My sister was to attend a conference in China in the first week of June, and the family was busy with wish lists of things they would like her to get them. But, the day before she and her colleagues were to fly, they were told that the conference was indefinitely postponed. All their preparations came to naught, thanks to an outbreak of Middle East Respiratory Syndrome (MERS) in China brought there by an infected South Korean who flew into China in spite of having a family member who was down with MERS. Such is the power of infection and disease that it makes scant sense to force sick employees to report to work, infecting many others. This is especially true of workers in places like restaurants, schools, hospitals, retail showrooms and other crowded, public places. California has now joined the growing list of States that have taken steps to ensure that, when ill, workers can stay home and recuperate.
The new California Paid Sick Leave Law (AB 304) went into effect July 1st. Employers in California have to provide sick leave to employees who, on or after July 1, 2015, work in California for 30 or more days within a year from the beginning of employment. Employees, including part-time and temporary employees, will earn at least one hour of paid leave for every 30 hours worked. Accrual begins on the first day of employment or July 1, 2015, whichever is later.
The only exceptions are employees already covered by qualifying collective bargaining agreements, in-home supportive services providers, and certain employees of air carriers.
Specifics of the new California law:
The new law makes it possible for employees to report sickness and take time off to rest, recuperate or get preventive care, like scheduled doctor and dentist appointments, for themselves or their family members. Workers are not required to get a note from a doctor. Unused sick leave can be carried over to the subsequent year.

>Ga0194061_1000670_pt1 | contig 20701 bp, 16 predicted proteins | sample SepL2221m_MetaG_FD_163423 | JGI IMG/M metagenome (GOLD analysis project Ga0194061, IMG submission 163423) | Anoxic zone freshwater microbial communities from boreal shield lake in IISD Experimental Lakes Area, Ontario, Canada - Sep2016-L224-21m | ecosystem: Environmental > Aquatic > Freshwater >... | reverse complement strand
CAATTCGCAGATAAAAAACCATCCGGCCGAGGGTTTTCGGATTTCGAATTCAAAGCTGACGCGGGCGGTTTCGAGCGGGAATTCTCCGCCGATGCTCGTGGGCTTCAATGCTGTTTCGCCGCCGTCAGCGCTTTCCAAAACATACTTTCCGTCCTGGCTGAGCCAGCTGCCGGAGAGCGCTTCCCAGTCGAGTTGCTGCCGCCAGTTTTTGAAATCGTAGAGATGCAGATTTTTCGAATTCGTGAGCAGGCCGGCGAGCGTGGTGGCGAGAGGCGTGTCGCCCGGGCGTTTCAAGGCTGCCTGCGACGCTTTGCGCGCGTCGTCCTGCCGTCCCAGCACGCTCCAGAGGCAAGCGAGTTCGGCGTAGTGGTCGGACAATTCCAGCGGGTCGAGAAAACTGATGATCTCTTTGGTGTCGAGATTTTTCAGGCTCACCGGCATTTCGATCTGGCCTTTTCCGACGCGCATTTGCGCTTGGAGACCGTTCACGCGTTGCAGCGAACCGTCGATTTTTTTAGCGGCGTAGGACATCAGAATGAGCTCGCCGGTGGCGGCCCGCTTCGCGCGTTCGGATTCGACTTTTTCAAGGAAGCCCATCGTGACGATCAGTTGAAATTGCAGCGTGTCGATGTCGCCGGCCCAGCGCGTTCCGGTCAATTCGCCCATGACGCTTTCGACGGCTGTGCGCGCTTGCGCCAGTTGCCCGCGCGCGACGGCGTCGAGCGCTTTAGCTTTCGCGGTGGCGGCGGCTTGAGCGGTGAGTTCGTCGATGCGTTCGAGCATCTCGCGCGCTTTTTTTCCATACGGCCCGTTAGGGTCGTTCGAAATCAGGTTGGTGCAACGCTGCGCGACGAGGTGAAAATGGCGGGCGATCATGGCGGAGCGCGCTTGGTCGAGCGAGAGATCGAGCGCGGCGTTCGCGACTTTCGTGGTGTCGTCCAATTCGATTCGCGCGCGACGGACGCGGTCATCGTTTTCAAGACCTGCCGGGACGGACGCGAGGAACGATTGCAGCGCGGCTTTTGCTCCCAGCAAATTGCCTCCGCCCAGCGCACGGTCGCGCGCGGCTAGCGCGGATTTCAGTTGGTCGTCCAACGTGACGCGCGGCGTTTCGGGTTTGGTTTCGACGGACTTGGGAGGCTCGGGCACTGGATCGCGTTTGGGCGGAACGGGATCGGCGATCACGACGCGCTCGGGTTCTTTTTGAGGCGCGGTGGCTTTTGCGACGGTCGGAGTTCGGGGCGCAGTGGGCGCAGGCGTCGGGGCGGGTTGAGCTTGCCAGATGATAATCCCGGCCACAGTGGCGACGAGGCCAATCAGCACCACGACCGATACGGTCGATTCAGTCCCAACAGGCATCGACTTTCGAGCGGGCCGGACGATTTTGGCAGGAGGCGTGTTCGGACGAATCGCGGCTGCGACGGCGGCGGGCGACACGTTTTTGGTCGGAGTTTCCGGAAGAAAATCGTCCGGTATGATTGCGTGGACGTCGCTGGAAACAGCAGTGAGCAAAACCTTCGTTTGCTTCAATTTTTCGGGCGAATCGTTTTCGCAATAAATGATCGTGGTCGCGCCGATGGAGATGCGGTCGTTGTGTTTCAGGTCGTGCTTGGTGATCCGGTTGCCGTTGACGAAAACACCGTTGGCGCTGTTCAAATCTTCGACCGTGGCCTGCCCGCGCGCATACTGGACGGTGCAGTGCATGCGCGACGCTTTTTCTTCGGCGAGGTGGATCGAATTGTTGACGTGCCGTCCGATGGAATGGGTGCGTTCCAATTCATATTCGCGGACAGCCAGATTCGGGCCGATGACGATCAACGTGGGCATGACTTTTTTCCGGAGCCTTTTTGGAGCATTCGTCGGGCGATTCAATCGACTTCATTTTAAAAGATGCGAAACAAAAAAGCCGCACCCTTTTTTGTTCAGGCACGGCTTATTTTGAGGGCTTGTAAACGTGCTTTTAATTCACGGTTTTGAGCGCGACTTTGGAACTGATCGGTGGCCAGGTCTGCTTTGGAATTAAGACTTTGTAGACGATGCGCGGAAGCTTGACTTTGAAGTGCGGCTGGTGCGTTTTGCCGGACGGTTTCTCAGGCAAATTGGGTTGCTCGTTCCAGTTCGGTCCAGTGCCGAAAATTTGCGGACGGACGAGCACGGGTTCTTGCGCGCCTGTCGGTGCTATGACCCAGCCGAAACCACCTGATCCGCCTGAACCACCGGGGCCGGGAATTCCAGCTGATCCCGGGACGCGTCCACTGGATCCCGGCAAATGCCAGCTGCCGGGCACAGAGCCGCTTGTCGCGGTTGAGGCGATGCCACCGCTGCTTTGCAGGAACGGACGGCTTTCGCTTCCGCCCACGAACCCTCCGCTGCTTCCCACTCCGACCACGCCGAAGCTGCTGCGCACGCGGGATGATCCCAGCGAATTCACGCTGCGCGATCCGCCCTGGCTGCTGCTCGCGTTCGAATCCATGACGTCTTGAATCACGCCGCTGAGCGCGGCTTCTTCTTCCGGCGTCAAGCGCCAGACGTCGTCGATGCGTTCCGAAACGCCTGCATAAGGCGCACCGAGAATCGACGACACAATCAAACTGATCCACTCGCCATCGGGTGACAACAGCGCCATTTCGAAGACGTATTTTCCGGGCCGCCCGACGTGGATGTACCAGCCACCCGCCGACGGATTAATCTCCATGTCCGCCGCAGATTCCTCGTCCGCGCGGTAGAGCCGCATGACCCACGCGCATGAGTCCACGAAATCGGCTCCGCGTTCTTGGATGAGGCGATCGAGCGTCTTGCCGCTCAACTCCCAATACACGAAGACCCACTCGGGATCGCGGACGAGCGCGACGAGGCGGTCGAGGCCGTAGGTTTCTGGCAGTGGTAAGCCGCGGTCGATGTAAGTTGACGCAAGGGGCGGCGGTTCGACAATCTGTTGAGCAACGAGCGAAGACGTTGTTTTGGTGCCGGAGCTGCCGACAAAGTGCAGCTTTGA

Employers have expressed concerns regarding the financial impact of paying for the absent employee as well as the person who is substituting for the absent worker, amounting to an additional 3 days’ pay per employee per year. However, proponents point out that having one’s workforce and customers come down with influenza or worse is not an attractive option either! How much productivity can one expect from a sick employee?
When the law is applied to contingent workers placed by staffing agencies serving as the employer of record, we can expect to see customers specifying that they will not pay for workers who are absent due to illness. Payment will be viewed as the responsibility of the staffing agency, and should not be passed on to the customer. We’ll monitor how this law – and similar laws around the country – unfolds and report back at a future time.
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